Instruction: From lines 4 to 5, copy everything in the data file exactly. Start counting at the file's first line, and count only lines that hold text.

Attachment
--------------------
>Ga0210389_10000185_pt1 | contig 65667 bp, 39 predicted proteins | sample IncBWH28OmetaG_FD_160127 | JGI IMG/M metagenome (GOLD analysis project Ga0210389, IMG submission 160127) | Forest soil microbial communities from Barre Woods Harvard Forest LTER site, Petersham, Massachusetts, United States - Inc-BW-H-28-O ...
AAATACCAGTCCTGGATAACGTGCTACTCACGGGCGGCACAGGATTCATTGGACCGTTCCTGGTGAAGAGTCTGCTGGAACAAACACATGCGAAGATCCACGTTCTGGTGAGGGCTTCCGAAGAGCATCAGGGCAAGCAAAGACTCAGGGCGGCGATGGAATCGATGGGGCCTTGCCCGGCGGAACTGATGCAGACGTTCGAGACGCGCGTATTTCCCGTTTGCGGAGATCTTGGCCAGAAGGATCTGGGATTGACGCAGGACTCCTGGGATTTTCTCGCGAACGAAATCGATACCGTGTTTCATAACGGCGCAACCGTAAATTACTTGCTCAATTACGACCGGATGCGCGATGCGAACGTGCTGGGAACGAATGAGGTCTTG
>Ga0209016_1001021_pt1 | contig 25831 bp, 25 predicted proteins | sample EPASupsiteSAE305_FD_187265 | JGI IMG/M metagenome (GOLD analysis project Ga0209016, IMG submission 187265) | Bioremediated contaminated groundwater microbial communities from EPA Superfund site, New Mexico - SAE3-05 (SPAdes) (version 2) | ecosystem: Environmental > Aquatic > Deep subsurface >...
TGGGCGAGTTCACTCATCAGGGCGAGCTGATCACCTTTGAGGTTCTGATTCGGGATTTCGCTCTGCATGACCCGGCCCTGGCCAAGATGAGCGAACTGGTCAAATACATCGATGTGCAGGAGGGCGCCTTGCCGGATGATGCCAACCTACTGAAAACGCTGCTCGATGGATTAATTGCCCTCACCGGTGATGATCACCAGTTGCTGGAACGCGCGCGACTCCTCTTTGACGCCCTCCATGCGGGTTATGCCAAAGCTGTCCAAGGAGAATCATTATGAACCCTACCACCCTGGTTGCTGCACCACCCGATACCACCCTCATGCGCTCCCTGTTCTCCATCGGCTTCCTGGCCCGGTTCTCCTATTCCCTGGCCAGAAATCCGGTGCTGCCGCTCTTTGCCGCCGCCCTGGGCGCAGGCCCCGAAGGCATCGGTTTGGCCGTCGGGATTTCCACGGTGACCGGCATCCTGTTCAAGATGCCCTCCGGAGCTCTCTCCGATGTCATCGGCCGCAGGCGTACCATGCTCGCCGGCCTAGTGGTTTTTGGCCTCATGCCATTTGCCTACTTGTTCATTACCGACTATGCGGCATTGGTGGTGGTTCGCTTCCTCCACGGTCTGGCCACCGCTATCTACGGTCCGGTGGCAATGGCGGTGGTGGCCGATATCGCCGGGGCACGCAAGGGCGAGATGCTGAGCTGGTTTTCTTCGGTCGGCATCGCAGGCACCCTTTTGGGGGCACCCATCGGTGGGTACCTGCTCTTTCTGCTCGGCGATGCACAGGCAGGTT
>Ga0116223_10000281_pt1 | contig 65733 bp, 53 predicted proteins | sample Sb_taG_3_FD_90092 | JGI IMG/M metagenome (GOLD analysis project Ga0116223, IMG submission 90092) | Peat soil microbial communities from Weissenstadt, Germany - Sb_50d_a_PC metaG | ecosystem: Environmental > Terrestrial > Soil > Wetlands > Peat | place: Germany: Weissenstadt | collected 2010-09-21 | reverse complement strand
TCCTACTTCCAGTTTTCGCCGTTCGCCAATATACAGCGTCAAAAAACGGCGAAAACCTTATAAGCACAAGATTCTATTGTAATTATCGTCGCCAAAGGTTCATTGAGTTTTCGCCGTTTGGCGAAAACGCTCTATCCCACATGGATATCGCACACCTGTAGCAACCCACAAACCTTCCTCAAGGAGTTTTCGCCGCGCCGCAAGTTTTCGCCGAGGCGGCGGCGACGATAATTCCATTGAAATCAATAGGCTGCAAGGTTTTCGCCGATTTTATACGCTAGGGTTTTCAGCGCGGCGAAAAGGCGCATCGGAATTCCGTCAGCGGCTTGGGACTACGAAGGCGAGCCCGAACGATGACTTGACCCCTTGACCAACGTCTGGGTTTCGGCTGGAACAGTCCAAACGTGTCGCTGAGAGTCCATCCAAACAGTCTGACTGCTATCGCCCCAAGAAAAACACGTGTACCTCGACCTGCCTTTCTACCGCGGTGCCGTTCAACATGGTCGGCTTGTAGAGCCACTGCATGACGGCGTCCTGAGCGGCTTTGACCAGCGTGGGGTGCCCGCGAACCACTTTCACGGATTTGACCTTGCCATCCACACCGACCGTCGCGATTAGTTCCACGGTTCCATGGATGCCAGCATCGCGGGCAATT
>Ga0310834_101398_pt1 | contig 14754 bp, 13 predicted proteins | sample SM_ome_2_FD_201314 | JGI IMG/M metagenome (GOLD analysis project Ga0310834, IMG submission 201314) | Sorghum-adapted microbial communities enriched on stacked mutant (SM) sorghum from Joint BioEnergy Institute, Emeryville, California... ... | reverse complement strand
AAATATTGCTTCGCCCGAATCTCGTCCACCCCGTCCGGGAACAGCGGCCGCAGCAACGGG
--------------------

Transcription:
TGGGCGAGTTCACTCATCAGGGCGAGCTGATCACCTTTGAGGTTCTGATTCGGGATTTCGCTCTGCATGACCCGGCCCTGGCCAAGATGAGCGAACTGGTCAAATACATCGATGTGCAGGAGGGCGCCTTGCCGGATGATGCCAACCTACTGAAAACGCTGCTCGATGGATTAATTGCCCTCACCGGTGATGATCACCAGTTGCTGGAACGCGCGCGACTCCTCTTTGACGCCCTCCATGCGGGTTATGCCAAAGCTGTCCAAGGAGAATCATTATGAACCCTACCACCCTGGTTGCTGCACCACCCGATACCACCCTCATGCGCTCCCTGTTCTCCATCGGCTTCCTGGCCCGGTTCTCCTATTCCCTGGCCAGAAATCCGGTGCTGCCGCTCTTTGCCGCCGCCCTGGGCGCAGGCCCCGAAGGCATCGGTTTGGCCGTCGGGATTTCCACGGTGACCGGCATCCTGTTCAAGATGCCCTCCGGAGCTCTCTCCGATGTCATCGGCCGCAGGCGTACCATGCTCGCCGGCCTAGTGGTTTTTGGCCTCATGCCATTTGCCTACTTGTTCATTACCGACTATGCGGCATTGGTGGTGGTTCGCTTCCTCCACGGTCTGGCCACCGCTATCTACGGTCCGGTGGCAATGGCGGTGGTGGCCGATATCGCCGGGGCACGCAAGGGCGAGATGCTGAGCTGGTTTTCTTCGGTCGGCATCGCAGGCACCCTTTTGGGGGCACCCATCGGTGGGTACCTGCTCTTTCTGCTCGGCGATGCACAGGCAGGTT
>Ga0116223_10000281_pt1 | contig 65733 bp, 53 predicted proteins | sample Sb_taG_3_FD_90092 | JGI IMG/M metagenome (GOLD analysis project Ga0116223, IMG submission 90092) | Peat soil microbial communities from Weissenstadt, Germany - Sb_50d_a_PC metaG | ecosystem: Environmental > Terrestrial > Soil > Wetlands > Peat | place: Germany: Weissenstadt | collected 2010-09-21 | reverse complement strand